(4) § 25 of the Judiciary Act of 1789 – This provision plainly granted the Supreme Court the power to review the Virginia Court of Appeals’ decision.

(a) Question: Is §25 of the Judiciary Act, in so conferring this power of judicial review over state court judgments, constitutional? (as implicated in Article III).

(5) The Supreme Court’s Opinion:

(a) Text: The only federal court required to exist under Article III is the Supreme Court – necessarily implied that Supreme Court has right to hear more than a handful of cases (which would be the case if they only could hear cases of original jxd). If Congress decided not to create any lower federal courts, and the Supreme Court did not have the power to review appeals from state court judgments, the Supreme Court would have no appellate jurisdiction.

(b) Context: Protection of federal rights requires provision of a federal forum in which to vindicate those rights – State courts cannot be fully trusted to protect federal rights.

(c) Structure

c) Virginia v. Cohens

(1) Reaffirmed Martin

(2) Overruled part of Marbury

(a) Cohens held that the SC has jurisdiction over claims of state questions in violation of the federal constitution

(b) Cohens – states are subject to the power of SC in cases appealed from state courts falling within the subject matter jxd spelled out in Article III.

(c) Marbury now means that Congress cannot add original jurisdiction

(i) Those cases enumerated have the option to be heard on EITHER original OR appellate jurisdiction

4. Breadth / Depth of Judicial review

a) Theoretical questions

(1) Departmentalism?

(2) Judicial supremacy?

(3) Something in between?

b) Practical and political constraints on federal judicial p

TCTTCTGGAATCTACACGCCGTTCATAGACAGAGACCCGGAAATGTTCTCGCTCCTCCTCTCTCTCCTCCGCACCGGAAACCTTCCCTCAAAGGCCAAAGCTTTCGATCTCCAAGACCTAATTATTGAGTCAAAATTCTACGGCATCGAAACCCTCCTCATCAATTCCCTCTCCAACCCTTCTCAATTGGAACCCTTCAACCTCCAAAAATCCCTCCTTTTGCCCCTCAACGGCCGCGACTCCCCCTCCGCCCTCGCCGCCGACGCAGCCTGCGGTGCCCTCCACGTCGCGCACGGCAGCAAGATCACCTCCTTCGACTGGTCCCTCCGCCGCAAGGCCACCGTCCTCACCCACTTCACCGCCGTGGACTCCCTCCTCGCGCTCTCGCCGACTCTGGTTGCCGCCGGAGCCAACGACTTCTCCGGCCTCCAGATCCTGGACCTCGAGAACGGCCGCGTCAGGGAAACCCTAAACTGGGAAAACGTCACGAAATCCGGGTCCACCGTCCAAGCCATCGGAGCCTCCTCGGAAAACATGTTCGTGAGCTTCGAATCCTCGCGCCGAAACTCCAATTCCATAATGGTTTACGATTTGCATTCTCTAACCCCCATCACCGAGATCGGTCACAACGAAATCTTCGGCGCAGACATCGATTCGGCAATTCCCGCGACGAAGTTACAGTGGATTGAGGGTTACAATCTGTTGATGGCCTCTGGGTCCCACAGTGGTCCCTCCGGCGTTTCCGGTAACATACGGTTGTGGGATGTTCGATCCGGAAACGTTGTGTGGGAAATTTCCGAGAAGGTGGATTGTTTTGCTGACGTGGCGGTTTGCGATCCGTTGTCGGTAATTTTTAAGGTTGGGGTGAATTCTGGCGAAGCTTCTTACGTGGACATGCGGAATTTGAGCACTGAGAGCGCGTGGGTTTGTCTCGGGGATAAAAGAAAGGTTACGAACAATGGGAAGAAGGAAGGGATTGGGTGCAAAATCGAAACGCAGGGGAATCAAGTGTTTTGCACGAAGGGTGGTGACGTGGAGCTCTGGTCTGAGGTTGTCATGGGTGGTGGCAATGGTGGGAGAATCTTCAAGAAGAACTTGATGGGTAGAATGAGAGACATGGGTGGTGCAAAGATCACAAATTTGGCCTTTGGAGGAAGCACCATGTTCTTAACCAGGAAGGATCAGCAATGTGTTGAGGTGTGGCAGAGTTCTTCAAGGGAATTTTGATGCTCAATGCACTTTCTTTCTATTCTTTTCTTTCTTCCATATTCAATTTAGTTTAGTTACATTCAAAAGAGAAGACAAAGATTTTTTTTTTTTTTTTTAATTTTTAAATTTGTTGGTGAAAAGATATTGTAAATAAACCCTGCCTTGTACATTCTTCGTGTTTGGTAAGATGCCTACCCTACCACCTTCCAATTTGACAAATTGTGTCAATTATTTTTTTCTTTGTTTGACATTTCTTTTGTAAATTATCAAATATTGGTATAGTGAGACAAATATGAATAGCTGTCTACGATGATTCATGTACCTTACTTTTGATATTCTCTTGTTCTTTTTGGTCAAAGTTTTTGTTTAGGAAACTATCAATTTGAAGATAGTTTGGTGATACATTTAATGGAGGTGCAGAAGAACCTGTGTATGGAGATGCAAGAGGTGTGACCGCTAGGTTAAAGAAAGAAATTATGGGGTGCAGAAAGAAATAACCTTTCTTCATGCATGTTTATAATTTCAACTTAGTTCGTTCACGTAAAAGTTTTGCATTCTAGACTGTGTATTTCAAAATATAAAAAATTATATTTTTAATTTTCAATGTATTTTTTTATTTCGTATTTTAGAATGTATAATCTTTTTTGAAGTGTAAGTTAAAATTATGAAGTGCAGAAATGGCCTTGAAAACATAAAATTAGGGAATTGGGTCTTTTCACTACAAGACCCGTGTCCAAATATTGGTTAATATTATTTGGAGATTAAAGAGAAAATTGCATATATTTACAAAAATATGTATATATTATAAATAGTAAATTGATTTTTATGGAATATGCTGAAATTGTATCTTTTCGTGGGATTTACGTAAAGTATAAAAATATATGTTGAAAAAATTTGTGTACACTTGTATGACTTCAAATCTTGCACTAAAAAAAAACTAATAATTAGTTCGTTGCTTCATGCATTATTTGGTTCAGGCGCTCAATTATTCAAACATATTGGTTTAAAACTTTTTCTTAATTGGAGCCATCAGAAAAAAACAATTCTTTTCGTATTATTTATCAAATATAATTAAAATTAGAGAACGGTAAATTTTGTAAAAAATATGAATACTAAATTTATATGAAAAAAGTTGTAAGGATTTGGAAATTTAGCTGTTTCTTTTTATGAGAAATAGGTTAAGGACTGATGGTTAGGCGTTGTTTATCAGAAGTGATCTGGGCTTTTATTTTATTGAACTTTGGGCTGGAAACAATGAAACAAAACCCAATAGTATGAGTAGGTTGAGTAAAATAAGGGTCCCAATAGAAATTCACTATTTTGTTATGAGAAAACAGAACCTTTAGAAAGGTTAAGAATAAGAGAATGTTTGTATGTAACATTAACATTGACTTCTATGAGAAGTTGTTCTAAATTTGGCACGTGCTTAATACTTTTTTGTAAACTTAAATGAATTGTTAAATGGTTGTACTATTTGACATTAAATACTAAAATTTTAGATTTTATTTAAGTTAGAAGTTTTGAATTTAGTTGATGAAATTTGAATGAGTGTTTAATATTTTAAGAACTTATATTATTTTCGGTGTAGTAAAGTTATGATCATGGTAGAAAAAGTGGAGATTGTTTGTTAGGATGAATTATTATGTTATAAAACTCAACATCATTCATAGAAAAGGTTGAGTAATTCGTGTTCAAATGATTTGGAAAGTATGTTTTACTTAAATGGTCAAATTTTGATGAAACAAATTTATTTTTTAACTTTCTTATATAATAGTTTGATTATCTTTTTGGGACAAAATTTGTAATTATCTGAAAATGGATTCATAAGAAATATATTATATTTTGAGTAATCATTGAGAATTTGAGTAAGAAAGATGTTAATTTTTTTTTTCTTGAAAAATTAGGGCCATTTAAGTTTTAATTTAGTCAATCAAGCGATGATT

brought before them through the litigation process by adversarial

(3) No “case” or “controversy” as detailed in Article III.

b) Definition of advisory opinions – Opinion by a court in a dispute meeting either of two criteria: (1) the legal dispute is “abstract,” lacking an actual, concrete proceeding between adversarial parties; or (2) the court’s decision will have no binding legal effect.

c) Examples

3. Standing

a) The essential requirements under Article III – in order to constitute a “case” or “controversy” in Section 2, clause 1.

(1) Injury in fact – invasion of a legally-protected interest

(a) Concrete and particularized

(b) Actual or imminent – not conjectural/hypothetical

(2) Causation – injury is “fairly traceable” to the challenged action of D, and not cause of independent action of third party not before the court.

(3) Redressability – likely, not speculative, that injury will be redressed by favorable decision from SC.

b) Jurisdictional in nature – Standing must be resolved before court reaches any issues on the merits.

(1) Standing cannot be waived

(2) Must be present even when parties have not raised the issue

(3) Fed cts must consider the issue sua sponte.

c) Relief-specific – Standing must be established for each form of relief sought.

(1) Party could have standing to seek one type of relief but not for another.

d) An important example of the analysis: Lujan v. Defenders of Wildlife

(1) Injury in fact?

(2) Causation and redressability?

e) “Citizen suit” provisions

f) “Procedural” injuries

4. Timing questions

a) Ripeness

b) Mootness

5. Political Questions – complete abdication of SC involvement – RARE.

a) The central idea – a question that the Constitution vests for its resolution in the elected (or “political”) branches, rather than the courts. To be sure, the lawsuit might still present a question of constitutional law. But it is not one that the federal courts are empowered to decide.

(1) Two things to consider:

(a) where there is a textually demonstrable constitutional commitment of the issue to a coordinate political department; and

(b) where there is a “lack of judicially discoverable and manageable standards for resolving it.”